In a world that strives to bring more renewables into the global energy system and limit its reliance on Russian oil and gas amid the war in Ukraine, “green” inertia might hold the key to the accelerated energy transition.
Two weeks ago, the National Grid ESO confirmed that wind, solar and wave generators will start to provide stability services to the grid.
The system operator, which had previously committed to zero carbon operation of Britain’s electricity system by 2025, has said that three “green” inertia services will go live by summer.
These projects, part of a £336 million investment, are designed to imitate the effect of a power station but without using fossil fuels.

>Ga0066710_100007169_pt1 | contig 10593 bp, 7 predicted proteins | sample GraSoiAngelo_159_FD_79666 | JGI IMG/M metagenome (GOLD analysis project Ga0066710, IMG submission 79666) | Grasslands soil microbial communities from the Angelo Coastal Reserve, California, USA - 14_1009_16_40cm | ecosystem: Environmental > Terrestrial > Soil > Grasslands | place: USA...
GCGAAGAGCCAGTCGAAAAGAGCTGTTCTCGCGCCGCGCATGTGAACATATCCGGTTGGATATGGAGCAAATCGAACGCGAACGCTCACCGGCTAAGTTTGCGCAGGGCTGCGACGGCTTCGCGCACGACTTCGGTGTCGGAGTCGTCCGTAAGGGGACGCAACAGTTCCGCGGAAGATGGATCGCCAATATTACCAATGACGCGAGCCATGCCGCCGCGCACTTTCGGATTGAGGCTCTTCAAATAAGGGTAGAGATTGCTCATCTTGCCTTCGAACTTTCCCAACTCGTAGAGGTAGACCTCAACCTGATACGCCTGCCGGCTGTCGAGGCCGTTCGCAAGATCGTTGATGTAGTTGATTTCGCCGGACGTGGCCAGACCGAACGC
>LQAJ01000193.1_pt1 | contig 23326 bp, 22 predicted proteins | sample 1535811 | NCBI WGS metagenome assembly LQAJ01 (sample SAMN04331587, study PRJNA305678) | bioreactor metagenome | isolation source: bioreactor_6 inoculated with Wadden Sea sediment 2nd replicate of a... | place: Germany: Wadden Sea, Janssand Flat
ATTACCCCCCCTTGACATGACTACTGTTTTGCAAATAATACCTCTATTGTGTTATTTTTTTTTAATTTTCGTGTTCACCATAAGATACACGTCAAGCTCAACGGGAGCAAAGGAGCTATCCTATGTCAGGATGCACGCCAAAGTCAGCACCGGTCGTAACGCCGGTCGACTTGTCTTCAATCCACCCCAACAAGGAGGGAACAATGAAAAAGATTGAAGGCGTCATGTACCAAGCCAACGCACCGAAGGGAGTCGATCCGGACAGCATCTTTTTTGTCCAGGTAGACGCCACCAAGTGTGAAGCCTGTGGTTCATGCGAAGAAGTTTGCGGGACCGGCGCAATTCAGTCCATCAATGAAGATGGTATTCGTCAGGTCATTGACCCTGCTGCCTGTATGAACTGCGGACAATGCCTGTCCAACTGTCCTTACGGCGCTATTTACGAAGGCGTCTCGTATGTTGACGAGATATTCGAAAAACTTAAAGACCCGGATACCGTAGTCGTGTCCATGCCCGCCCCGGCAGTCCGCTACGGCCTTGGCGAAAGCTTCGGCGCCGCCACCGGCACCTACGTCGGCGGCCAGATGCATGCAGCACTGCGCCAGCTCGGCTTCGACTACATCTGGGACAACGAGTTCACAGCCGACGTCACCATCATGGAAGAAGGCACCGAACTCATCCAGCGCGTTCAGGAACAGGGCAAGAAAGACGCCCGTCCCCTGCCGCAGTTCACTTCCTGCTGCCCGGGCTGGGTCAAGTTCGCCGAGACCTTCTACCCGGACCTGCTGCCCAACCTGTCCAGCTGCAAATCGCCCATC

Previously, inertia has been provided by coal or gas power plants.
A £7.5 million “sonar” tool, which is believed to become the world’s first ultracapacitor, has already been deployed in Teesside and will start operations this summer.
The tool is expected to measure inertia by sending pulses of power through the grid, in a similar manner to sonar technology.
Julian Leslie, Head of Networks at National Grid ESO, said: “Building a green system with enough inertia is an engineering challenge for system operators worldwide and we’re the first to be solving it.
“Plus, we’ve solved it in a way that means it’s significantly cheaper for consumers than before we made the investment, with all the benefits of zero carbon.”